NONE OF THIS MATTERS! THE MORONS AT PATREON CHANGED THEIR MINDS! GO READ THIS INSTEAD!
First of all, I’m dropping my mask. I’m not The Angry GM, right now. I’m Scott Rehm. Writer and occasional freelance and future game designer. Creator of The Angry GM website. No masks. This is important.
Second of all, this only affects Patreon supporters. If you don’t financially support my work via Patreon, this won’t mean anything to you yet. But if you support ANYONE on Patreon, you should know what’s going on. And, depending on how bad the fallout is, in one month, it may effect whether The Angry GM site is still here for you to read.
Patreon is making changes to the way it works. The way it charges supporters and funnels the money to creators. They are making those changes in a little over a week. They have been very poor in communicating those changes and have given us creators no advance warning. As a result, yesterday, December 6, 2017, I posted a message explaining the changes. Last night, they suddenly and sneakily released some additional information by updating their FAQ page which changes what I said yesterday. In the interest of complete clarity, I am putting out this new post. I am leaving yesterday’s post up with a link to this update. And I’m going to go over everything. But first, I don’t want to bury the lede. So, this is exactly what is going to change for you.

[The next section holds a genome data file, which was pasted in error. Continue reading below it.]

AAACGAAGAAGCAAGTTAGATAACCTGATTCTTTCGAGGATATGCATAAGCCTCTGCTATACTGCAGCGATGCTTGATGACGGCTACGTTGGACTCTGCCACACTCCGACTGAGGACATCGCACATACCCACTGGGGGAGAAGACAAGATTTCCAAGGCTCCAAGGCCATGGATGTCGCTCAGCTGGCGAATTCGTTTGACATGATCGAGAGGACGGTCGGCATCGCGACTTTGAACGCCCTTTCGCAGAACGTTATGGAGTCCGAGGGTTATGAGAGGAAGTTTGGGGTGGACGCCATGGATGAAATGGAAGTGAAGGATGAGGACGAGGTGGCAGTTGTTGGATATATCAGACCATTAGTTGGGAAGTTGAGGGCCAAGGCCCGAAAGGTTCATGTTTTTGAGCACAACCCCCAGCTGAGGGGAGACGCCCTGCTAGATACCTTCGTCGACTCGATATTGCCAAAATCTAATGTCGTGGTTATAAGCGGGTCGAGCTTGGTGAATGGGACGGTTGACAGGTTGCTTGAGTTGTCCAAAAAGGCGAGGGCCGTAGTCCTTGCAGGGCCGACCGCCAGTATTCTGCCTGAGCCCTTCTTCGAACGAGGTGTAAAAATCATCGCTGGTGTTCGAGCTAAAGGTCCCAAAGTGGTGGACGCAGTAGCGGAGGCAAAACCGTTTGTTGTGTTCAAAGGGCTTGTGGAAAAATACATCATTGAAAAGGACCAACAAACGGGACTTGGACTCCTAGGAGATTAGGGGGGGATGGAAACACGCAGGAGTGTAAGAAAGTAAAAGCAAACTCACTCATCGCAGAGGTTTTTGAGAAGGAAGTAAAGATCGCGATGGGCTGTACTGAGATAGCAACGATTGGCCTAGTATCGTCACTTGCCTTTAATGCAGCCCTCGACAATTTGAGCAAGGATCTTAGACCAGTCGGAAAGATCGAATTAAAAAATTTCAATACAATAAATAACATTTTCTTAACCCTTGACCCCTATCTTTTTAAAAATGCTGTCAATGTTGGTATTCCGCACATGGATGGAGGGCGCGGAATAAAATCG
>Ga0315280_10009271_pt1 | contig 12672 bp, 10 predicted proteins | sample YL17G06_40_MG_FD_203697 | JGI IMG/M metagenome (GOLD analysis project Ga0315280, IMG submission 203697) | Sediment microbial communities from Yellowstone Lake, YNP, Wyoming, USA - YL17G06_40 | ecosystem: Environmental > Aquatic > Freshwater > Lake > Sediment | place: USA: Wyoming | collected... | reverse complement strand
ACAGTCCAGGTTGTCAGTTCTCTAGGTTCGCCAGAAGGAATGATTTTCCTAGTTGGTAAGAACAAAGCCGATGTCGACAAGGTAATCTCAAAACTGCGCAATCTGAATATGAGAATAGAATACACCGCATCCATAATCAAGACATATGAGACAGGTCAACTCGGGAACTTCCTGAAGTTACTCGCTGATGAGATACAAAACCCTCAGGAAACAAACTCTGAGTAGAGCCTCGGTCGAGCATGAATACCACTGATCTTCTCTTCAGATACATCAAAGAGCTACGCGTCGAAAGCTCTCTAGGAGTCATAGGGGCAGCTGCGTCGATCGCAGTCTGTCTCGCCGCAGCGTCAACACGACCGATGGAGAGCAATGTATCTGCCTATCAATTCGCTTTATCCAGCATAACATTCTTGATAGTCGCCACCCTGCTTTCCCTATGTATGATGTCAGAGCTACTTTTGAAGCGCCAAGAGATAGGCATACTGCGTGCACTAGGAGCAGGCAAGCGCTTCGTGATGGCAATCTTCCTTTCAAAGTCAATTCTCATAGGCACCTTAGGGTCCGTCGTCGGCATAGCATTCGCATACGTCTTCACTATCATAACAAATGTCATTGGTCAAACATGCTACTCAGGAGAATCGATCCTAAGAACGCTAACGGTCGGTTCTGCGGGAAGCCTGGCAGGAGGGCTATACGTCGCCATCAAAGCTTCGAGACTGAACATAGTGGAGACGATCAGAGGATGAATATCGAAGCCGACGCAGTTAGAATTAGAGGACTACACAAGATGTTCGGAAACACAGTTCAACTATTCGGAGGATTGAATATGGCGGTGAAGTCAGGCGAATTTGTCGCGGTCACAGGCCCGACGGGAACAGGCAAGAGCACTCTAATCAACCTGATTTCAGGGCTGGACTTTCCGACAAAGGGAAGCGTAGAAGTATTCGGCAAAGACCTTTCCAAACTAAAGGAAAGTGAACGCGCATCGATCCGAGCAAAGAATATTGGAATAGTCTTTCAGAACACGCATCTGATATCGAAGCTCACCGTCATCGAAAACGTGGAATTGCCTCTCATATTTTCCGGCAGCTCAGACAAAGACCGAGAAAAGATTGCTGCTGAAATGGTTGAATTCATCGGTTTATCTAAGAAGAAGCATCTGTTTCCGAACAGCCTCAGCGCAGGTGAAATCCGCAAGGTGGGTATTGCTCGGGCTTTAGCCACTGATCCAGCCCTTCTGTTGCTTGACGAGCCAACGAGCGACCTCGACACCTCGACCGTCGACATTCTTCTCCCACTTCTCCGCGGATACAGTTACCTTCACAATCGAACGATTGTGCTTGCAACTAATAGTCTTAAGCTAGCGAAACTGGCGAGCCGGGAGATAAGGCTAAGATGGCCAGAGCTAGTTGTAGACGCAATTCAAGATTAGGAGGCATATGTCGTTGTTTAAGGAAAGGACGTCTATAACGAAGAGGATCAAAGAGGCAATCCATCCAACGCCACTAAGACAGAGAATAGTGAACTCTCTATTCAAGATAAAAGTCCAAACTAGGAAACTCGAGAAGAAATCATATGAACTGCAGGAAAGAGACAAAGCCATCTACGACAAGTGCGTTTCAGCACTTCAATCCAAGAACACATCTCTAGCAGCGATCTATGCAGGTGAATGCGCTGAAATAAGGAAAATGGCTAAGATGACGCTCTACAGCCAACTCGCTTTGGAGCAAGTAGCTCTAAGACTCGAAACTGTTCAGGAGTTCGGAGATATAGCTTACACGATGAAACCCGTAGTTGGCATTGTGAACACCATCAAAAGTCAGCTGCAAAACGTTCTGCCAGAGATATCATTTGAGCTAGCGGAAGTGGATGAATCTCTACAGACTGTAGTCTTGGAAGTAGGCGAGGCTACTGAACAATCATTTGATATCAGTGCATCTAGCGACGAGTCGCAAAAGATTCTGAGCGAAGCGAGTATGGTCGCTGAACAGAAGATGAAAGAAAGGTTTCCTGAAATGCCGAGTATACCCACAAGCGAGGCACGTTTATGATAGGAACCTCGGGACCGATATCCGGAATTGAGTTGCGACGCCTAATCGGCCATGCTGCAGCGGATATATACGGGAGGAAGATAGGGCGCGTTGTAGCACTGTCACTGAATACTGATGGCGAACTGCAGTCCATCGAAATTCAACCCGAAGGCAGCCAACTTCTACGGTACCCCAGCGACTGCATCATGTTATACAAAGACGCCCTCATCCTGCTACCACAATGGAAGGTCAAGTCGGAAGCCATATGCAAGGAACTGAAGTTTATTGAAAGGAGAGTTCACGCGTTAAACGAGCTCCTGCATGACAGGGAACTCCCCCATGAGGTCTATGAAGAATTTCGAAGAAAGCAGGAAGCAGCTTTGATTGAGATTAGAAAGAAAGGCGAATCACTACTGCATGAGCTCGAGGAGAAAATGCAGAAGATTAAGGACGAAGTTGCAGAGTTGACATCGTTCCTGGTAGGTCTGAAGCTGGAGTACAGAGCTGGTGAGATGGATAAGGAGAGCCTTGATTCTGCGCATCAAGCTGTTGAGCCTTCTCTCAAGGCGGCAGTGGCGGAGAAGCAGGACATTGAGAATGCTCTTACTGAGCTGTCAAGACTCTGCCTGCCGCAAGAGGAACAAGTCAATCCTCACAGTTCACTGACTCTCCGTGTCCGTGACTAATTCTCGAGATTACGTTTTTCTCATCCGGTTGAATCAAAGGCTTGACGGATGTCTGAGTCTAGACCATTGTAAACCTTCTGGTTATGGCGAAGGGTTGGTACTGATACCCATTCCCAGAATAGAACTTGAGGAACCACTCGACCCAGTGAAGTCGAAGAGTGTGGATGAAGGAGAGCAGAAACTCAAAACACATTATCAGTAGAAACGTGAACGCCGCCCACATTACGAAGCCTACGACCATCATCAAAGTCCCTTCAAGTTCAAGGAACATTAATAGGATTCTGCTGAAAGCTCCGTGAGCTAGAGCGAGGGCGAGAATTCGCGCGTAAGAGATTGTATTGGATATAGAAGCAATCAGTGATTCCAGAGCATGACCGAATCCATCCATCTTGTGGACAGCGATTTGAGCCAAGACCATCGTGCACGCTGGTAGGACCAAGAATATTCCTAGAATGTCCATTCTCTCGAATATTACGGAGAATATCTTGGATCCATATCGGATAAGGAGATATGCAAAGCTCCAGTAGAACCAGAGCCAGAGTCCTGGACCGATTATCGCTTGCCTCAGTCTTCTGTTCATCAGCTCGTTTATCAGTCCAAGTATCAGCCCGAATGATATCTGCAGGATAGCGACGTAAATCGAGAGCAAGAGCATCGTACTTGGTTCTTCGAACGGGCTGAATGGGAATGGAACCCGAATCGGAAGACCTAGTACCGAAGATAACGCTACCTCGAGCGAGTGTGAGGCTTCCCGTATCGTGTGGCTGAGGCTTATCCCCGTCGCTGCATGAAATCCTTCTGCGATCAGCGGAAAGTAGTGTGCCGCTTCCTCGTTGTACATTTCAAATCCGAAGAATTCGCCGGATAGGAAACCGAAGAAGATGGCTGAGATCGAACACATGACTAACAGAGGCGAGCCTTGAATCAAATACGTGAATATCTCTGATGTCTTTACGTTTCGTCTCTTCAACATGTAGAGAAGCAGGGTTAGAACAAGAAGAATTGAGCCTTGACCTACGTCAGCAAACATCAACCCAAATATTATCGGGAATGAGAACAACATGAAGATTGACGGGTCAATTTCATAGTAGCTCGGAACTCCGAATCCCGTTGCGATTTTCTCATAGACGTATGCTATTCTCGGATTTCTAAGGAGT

Starting on December 18, Patreon will now be charging you a transaction fee for each and every pledge you make to each and every creator you support. The amount of the fee will be added to each pledge you make. The fee is $0.35 + 2.9% of the pledge. That means, if you pledge $1.00 per month to some creator, you will be charged $1.38 at the end of the month. If that creator posts four pieces of content and you pledge to support per content item, you will be charged that fee per pledge. If you support me at the level of $1.00 per article per month, you will be charged $1.38 per article for a total of $5.52 per month. The more creators and content you support, the more fees you will be charged. Those are the facts. If you support a large number of creators or support many creators who use a per content basis and put out lots of content, you may see a lot of additional fees.
Now, the fees you’re being charged USED TO be paid by the creators. That is, they were deducted from your pledge before the money was passed on to the creator. Except not precisely. And I’ll explain that below. The end result of this is that creators WILL see a larger portion of your pledge. And Patreon has told us that this is good for creators. And technically, it is. We make more money. But we’re making that money at the expense of our supporters. With surprise fees. Let me be clear. I do not support this change. Patreon has given me no option. As it stands, no creator I know supports these changes. We are all extremely furious. Because we content creators are smart enough to know that there is no margin in holding your loyal supporters and beating more money out of them. Patreon is experiencing a huge backlash right now in their content creator forums as a result of this change. And that may have some impact. But I can’t bank on it.